Customer Service | Help | FAQ | PEP-Easy | Report a Data Error | About
Tip: To review The Language of Psycho-Analysis…

PEP-Web Tip of the Day

Prior to searching a specific psychoanalytic concept, you may first want to review The Language of Psycho-Analysis written by Laplanche & Pontalis. You can access it directly by clicking here.

For the complete list of tips, see PEP-Web Tips on the PEP-Web support page.

Symington, N. (2002). Response to Annie Anargyros-Klinger's ‘Depression and Leo Tolstoy’. Int. J. Psycho-Anal., 83(6):1438-1441.

(2002). International Journal of Psycho-Analysis, 83(6):1438-1441

Response to Annie Anargyros-Klinger's ‘Depression and Leo Tolstoy’

Neville Symington

Dear Sirs,

I would like to make some comments on this article, which appeared in Int. J. Psycho-Anal. in April 2002 (Vol. 83, Pt. 2).

First, it should be noted that there is a pejorative tone in the author's description of Tolstoy. For instance, she starts by saying that ‘The prestige and fame of the great novelist have left the vast majority of his readers with the unfailing image of an artist of genius. And yet…’. The implication here is clearly that this image of Tolstoy as an artist of genius is a misapprehension. Later she comments that ‘He devoted himself to writing innumerable and turgid religious and philosophical works…’. The adjective ‘turgid’ suggests that these works lack worth, yet the two essays from this period to which the author is referring, ‘What is religion?’ and ‘What is art?’ are two of the most brilliant essays ever written upon the essence of religion and the essence of art.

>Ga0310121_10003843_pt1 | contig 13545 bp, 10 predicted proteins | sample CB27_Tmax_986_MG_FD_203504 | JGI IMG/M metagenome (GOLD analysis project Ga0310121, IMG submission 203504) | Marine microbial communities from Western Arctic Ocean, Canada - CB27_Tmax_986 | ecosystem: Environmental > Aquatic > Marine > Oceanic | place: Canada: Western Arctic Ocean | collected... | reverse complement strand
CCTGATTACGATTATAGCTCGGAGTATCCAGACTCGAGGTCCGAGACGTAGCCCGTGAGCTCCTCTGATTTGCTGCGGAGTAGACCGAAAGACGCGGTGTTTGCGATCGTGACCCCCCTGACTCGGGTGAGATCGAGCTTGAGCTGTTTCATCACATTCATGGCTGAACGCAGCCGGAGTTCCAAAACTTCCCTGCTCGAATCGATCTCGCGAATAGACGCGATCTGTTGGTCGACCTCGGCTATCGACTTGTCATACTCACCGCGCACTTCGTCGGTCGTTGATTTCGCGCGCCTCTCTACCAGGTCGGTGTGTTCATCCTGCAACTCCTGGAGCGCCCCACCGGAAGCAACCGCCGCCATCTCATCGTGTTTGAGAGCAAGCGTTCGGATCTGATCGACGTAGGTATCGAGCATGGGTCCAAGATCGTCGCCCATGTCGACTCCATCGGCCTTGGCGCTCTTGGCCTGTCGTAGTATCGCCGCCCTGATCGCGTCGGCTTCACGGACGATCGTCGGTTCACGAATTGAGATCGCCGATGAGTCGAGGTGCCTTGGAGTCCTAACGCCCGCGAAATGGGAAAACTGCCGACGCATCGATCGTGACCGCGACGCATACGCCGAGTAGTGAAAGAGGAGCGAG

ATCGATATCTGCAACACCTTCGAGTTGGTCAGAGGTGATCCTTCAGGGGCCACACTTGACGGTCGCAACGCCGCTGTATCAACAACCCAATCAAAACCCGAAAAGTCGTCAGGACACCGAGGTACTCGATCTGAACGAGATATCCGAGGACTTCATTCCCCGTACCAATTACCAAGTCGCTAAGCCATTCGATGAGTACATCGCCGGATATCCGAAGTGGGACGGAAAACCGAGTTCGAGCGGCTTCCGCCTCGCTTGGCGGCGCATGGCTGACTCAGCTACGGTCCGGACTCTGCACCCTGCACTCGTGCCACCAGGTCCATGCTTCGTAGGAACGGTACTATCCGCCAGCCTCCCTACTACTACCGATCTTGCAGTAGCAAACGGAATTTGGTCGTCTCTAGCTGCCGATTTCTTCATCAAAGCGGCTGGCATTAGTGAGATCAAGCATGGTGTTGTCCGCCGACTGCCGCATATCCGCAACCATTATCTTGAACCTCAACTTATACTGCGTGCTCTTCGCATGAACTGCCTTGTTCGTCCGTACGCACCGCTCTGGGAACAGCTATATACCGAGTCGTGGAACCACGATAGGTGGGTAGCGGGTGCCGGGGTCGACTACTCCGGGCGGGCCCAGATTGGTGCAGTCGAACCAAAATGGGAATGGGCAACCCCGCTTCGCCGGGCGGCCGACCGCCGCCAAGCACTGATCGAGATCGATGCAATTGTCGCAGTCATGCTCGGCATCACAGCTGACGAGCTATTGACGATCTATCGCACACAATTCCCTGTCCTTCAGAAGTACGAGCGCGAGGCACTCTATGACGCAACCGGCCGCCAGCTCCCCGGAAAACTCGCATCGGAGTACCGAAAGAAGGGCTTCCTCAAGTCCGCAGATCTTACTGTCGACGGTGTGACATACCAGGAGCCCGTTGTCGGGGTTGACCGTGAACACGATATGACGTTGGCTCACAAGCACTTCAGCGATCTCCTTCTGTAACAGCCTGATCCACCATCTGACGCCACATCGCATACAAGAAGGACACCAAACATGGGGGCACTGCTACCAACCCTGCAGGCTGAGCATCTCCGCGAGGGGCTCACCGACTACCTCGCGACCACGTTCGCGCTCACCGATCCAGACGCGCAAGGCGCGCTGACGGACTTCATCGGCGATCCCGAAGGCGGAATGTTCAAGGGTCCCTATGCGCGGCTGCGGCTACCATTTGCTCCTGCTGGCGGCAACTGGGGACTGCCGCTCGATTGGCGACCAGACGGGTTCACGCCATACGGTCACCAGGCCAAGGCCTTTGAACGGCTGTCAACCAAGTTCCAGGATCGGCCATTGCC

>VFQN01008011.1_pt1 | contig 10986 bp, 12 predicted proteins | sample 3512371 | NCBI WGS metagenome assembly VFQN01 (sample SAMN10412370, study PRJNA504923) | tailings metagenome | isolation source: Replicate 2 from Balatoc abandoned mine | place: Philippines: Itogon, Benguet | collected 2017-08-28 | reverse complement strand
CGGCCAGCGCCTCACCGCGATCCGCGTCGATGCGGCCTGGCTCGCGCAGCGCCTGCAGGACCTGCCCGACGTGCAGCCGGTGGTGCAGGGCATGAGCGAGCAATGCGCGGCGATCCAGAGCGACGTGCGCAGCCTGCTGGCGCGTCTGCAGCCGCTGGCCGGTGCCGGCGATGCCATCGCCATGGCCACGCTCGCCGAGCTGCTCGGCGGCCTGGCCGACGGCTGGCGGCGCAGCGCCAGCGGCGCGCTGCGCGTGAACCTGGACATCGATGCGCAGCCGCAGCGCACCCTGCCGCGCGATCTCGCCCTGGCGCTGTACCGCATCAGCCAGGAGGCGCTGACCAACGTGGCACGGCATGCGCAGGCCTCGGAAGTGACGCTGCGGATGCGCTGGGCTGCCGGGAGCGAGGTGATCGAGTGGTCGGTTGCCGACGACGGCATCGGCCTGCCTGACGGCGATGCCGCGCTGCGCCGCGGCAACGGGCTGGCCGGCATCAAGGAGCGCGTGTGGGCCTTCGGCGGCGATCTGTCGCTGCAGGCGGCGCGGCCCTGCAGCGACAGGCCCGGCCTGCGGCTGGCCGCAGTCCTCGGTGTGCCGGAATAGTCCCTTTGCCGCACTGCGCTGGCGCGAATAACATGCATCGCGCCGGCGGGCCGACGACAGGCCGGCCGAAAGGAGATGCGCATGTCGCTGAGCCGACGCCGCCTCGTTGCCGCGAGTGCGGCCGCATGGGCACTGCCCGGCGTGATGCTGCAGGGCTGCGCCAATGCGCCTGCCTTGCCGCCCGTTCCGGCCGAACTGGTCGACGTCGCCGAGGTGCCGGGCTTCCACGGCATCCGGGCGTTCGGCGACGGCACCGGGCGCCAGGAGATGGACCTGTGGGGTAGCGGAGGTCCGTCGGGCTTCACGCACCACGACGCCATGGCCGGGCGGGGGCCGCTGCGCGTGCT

Elsewhere in the article, the author says that ‘The interest in following the thread of depression throughout the course of his life and works is that of glimpsing the particular path that led Tolstoy to use this banal destiny to create his unique work’. The adjective ‘banal’ carries the same pejorative tone used throughout the article. The reader is, therefore, invited to believe that Tolstoy's works are not what they purport to be; they are flawed and should not hold the place that they do within the canons of literature. The author goes on to explain why the general opinion is misplaced.

She offers several reasons and her explanation leads to the second point that I would like to mention here. First, she says that Tolstoy was world-weary and depressed. That he suffered from depression is incontestable but ‘world-weary’ is not an adjective I would ever use of him.

[This is a summary or excerpt from the full text of the book or article. The full text of the document is available to subscribers.]

Copyright © 2019, Psychoanalytic Electronic Publishing, ISSN 2472-6982 Customer Service | Help | FAQ | Download PEP Bibliography | Report a Data Error | About

WARNING! This text is printed for personal use. It is copyright to the journal in which it originally appeared. It is illegal to redistribute it in any form.